Suppliers, distributors, group purchasing organizations (GPOs) and healthcare providers all have their own IT systems to manage supply chain processes, and historically they did not facilitate interoperable health information exchange. Each had their own core data related to a product and the activities around it (e.g., contracts, price, etc.). Lack of product data standards added to the complexity and challenges of healthcare interoperability and data sharing.
Even within healthcare organizations, different stakeholders have historically used different health information technology systems for supply management. While the supply chain team in a healthcare system typically relies on its ERP system to manage the product procure-to-pay (P2P) process, clinical departments might be using two or more systems to document item management and use - and in some cases, these systems do not exchange data with the ERP system.
This lack of healthcare interoperability in perioperative services, cath labs and other areas with consignment inventory (medical devices such as implants) has been a significant challenge because this category of inventory has historically been managed outside of the ERP system. With consignment product data sources in their own silos, supply chain lacks visibility to them and control over them, and clinicians bear the burden of their management and documentation.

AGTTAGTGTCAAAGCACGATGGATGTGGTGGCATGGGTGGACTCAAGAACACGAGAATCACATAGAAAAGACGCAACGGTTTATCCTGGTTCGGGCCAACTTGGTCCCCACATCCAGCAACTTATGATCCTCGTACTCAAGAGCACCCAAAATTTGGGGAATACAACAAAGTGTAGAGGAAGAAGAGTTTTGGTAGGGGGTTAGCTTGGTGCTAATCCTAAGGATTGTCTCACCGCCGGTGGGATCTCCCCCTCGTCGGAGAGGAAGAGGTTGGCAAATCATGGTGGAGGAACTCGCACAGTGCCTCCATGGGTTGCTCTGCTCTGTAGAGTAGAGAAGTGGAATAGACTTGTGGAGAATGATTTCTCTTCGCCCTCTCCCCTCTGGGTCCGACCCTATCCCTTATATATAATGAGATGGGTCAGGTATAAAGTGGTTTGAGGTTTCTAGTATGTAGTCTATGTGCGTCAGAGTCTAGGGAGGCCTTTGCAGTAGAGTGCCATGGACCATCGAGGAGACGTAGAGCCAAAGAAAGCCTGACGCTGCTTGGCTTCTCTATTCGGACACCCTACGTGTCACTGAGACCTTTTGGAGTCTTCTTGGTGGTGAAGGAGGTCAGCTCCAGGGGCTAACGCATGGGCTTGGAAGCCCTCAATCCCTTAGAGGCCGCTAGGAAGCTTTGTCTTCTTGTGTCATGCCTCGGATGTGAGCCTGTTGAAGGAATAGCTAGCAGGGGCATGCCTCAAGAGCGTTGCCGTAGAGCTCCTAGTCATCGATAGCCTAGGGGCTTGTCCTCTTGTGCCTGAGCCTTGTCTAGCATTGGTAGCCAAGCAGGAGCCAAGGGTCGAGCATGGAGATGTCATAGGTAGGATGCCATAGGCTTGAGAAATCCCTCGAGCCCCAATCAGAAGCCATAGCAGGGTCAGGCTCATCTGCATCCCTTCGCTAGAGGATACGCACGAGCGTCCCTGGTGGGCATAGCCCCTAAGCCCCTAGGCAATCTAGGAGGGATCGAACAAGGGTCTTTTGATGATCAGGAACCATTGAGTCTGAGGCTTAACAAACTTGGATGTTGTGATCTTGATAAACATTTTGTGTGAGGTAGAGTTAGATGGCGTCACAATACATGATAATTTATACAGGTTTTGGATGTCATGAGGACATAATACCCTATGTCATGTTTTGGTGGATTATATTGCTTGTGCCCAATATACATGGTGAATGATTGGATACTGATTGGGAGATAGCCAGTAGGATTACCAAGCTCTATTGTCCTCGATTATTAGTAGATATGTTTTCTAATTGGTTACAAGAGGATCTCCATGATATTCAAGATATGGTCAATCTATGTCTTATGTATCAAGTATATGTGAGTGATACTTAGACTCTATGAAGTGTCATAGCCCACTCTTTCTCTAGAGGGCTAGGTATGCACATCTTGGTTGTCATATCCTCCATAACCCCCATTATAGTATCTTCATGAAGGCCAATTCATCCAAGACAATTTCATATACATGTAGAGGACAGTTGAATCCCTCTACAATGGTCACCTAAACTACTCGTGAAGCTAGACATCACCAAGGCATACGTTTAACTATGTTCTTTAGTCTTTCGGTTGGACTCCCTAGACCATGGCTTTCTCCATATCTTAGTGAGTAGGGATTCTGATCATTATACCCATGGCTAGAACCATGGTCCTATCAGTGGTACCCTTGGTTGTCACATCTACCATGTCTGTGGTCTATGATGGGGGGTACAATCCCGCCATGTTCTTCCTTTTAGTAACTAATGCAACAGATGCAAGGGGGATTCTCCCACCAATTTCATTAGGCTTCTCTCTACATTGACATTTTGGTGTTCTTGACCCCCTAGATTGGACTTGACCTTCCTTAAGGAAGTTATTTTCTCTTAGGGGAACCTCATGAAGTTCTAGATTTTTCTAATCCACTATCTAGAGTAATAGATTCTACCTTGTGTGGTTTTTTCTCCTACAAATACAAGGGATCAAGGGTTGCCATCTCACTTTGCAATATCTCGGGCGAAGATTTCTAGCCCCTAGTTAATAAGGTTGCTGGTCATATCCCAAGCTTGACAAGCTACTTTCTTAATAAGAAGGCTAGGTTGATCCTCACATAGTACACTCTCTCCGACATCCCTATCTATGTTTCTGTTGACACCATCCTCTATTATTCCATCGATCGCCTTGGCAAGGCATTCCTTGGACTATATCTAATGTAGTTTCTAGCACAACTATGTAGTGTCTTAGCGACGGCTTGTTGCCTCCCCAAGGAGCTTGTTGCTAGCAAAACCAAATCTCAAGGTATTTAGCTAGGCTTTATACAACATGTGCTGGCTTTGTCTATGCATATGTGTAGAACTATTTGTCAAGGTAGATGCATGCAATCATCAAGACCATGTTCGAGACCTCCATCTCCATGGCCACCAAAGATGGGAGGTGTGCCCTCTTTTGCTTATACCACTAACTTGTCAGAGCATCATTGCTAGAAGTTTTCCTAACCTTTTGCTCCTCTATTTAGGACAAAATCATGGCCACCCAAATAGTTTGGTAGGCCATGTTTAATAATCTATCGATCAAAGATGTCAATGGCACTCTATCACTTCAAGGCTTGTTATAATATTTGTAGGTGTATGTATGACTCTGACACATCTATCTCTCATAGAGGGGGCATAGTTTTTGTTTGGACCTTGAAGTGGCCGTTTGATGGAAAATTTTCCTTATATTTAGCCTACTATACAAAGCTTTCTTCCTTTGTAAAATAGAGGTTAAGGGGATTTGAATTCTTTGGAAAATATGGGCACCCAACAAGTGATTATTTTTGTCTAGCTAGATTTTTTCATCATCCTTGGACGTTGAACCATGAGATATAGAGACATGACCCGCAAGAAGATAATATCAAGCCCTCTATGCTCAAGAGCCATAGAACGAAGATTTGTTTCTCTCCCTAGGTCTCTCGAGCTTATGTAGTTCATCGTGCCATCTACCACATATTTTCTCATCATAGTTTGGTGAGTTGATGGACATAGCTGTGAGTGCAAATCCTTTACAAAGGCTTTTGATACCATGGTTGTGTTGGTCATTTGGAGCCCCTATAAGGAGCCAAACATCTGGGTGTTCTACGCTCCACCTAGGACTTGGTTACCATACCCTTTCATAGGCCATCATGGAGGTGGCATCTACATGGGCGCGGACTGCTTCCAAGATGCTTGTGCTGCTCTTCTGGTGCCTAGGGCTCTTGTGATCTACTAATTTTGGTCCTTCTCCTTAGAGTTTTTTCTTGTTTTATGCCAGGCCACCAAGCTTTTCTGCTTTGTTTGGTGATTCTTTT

In recent years, healthcare systems, suppliers and other stakeholders have made tremendous strides in improving healthcare interoperability in the supply chain, particularly when it comes to inventory management.
Interoperable systems in the healthcare supply chain have had a tremendous impact on healthcare inventory management, enabling real-time tracking of medical equipment, pharmaceuticals, and other supplies. This aids in inventory management, demand forecasting, and ensuring timely availability of essential items.
Some health systems and hospitals are taking it one step further and consolidating their inventory management processes and data within a single inventory management platform that integrates with their existing systems (e.g., warehouse, ERP, EHR).
Use of a single supply chain management platform automates data capture and sharing among these systems–from the time an item arrives on the hospital dock through to point of use (POU) by a clinician on a patient–as opposed to hospital staff having to enter product data separately into each system.